3. Electric vehicle insurance may involve your homeowner policy

Depending on where you live, you may be required to include liability coverage in your homeowners insurance policy for fires or any other potential mishaps tied to the car’s charging system.

“The American Association of Insurance Services reports that laws in at least two states — Oregon and California — require some homeowners and condo-owners to have liability coverage that protects the charging equipment,” Allstate says on its website. “Even if your state doesn’t require coverage in this circumstance, it may be a good idea to talk to your insurance agent about any homeowners insurance implications.”

4. Electric vehicles typically cost more to insure

Repair and replacement costs for EVs are higher than for gas-powered cars, so EVs are usually more expensive to insure. The higher cost is result, in part, of the pricier parts EVs use.

5. Some car insurance companies offer a car insurance discount for electric vehicles

Though you may pay a bit more for insurance, some of that may be offset by a discount. Some insurance companies, such as Travelers, Farmers and Geico, offer car insurance discounts on hybrids and EVs in certain states. The discounts can reach 5 to 10 percent off major coverages of collision, comprehensive and liability.

6. Electric vehicles are quiet; proposals to add sounds are on the table

Federal safety agencies are concerned that EVs pose a danger to pedestrians and cyclists — the cars are so quiet that people walking and riding bikes don’t hear them approaching. There hasn’t been much buzz recently about this, but the National Highway Traffic Safety Administration does have some proposals on the table to pitch to lawmakers and auto manufacturers. Some of these ideas include requiring EVs (and hybrids) to emit a sound similar to a regular engine when the car is operating at low speeds.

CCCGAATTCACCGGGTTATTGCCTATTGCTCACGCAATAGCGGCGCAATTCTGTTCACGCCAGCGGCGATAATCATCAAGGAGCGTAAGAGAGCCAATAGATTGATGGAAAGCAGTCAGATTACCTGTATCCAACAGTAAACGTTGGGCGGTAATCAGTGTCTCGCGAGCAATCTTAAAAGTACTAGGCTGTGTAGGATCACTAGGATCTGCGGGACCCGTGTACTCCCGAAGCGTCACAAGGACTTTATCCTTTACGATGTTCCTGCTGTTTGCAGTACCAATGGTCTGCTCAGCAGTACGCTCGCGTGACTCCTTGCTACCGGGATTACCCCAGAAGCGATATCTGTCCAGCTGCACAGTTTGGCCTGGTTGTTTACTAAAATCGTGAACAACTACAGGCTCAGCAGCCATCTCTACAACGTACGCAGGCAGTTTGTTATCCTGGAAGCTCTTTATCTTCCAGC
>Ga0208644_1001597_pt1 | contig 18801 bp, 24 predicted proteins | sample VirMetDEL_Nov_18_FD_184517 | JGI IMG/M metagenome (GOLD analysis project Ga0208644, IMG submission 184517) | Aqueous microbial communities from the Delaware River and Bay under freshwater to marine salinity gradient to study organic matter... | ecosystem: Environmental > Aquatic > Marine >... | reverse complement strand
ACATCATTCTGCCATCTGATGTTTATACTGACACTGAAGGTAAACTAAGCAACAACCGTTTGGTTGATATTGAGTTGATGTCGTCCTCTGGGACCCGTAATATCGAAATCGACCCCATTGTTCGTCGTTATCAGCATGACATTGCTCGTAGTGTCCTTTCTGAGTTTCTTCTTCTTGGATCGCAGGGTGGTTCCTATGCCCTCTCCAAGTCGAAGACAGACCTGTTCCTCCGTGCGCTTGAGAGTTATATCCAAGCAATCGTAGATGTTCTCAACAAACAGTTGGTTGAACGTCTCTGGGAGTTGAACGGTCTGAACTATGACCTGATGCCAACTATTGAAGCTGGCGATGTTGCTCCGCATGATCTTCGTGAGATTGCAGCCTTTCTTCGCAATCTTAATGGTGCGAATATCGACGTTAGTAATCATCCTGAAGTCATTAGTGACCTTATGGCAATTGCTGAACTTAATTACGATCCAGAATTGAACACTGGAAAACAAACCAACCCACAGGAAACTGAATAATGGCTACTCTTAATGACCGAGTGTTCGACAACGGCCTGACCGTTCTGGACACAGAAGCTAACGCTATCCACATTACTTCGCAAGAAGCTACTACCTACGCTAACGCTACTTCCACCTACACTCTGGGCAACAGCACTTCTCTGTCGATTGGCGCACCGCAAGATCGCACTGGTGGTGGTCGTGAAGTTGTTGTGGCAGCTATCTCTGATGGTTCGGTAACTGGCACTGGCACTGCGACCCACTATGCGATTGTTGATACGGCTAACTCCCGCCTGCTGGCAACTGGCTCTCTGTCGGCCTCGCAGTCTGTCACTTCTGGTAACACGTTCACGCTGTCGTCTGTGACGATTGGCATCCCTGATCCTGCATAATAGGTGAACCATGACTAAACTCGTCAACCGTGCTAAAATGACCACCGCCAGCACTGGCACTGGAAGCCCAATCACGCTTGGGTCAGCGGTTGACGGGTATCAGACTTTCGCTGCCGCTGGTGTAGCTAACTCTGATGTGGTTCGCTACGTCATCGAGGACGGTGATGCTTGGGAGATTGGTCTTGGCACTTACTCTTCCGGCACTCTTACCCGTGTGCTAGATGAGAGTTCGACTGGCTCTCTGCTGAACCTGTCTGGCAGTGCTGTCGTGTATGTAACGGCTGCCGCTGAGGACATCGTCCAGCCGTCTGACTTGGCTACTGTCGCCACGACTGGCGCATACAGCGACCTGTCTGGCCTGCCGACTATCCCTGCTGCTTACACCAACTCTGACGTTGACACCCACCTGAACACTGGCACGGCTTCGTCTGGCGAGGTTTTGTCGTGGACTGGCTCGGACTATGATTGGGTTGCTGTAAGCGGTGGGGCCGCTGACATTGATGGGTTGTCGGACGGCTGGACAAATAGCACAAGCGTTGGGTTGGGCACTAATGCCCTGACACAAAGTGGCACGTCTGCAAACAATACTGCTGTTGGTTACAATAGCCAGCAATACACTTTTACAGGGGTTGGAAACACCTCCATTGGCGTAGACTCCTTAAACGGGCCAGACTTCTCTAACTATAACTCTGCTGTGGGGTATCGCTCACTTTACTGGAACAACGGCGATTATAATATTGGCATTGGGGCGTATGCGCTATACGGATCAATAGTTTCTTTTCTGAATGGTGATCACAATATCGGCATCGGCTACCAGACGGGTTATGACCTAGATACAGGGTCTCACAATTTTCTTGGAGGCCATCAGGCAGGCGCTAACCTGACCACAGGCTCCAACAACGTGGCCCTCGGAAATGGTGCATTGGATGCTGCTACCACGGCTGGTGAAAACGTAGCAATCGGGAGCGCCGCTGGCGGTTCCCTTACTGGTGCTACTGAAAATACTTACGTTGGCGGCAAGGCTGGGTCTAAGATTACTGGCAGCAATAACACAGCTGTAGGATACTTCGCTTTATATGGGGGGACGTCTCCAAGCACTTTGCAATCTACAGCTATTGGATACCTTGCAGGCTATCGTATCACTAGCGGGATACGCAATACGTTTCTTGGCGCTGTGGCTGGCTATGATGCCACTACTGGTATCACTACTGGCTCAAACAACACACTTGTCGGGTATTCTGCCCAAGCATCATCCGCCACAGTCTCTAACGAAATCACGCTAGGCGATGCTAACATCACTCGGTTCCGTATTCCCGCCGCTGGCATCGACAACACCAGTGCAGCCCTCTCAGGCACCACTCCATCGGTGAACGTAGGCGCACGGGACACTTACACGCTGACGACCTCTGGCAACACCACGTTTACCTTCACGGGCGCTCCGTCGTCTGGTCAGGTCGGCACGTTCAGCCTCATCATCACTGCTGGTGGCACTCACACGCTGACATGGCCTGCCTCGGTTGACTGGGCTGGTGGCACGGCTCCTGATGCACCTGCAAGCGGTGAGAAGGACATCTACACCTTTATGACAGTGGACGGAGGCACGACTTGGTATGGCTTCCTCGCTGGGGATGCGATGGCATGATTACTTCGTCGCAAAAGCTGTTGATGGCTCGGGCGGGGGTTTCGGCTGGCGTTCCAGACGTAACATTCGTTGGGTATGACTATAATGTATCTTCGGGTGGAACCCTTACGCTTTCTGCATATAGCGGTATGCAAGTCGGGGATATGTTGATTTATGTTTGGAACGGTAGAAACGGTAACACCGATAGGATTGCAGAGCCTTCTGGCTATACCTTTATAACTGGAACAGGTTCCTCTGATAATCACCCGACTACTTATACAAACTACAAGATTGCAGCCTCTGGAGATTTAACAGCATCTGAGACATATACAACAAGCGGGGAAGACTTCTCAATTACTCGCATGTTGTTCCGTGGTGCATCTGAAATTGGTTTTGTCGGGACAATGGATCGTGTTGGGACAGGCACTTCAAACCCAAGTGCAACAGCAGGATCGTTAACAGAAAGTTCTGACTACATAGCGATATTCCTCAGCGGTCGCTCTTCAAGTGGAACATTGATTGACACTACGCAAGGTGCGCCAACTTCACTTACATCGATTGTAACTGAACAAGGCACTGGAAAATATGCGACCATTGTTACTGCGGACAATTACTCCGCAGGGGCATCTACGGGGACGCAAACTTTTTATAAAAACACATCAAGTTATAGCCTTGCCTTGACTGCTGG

7. Why so expensive? Start with the battery

The DOE says that before 2009, a 100-mile range electric battery cost $33,000. The price is about half that today, and the department expects it to drop to at least $10,000 by the end of 2015. Still expensive, but getting better.

Energy officials add that as much as 80 percent of the energy in the battery is transferred directly to power the car, compared with only 14 to 26 percent of the energy from gasoline-powered vehicles.

8. Getting from here to there — a gas to electric comparison

The DOE says it costs about $1 for today’s EVs to travel the same distance as a similar-sized gasoline car using a gallon of fuel. “This adds up to a savings of more than $2 a gallon or $1,000 a year in refueling costs, and the next generation of electric vehicles will bring even bigger savings,” according to Energy.gov, the DOE’s website.

9. State and local monies may be available

Beyond the $7,500 tax credit provided by the feds, electric vehicle buyers may also qualify for similar state and even local government incentives. California, for instance, offers up to a $2,500 rebate. On the more local side in the Golden State, the San Joaquin Valley Pollution Control District in central California offers a $1,000 to $3,000 rebate.

10. The first electric vehicle is very, very old

Robert Anderson invented the first primitive electric car, way back in 1832. It was a “crude electric carriage” that, nonetheless, was able to move through “non-rechargeable primary cells,” according to PBS’s “Now” program. The vehicle made technological strides over the next few decades, and the first electric taxis began operating in New York City in early 1897.

At the time, there were more EVs on New York streets than gas cars. But lacking the speed and power of gas models, they eventually became less popular. The rise of the combustion machines was at hand — Henry Ford introduced the Model T, mass-produced and affordable for many Americans, in 1908.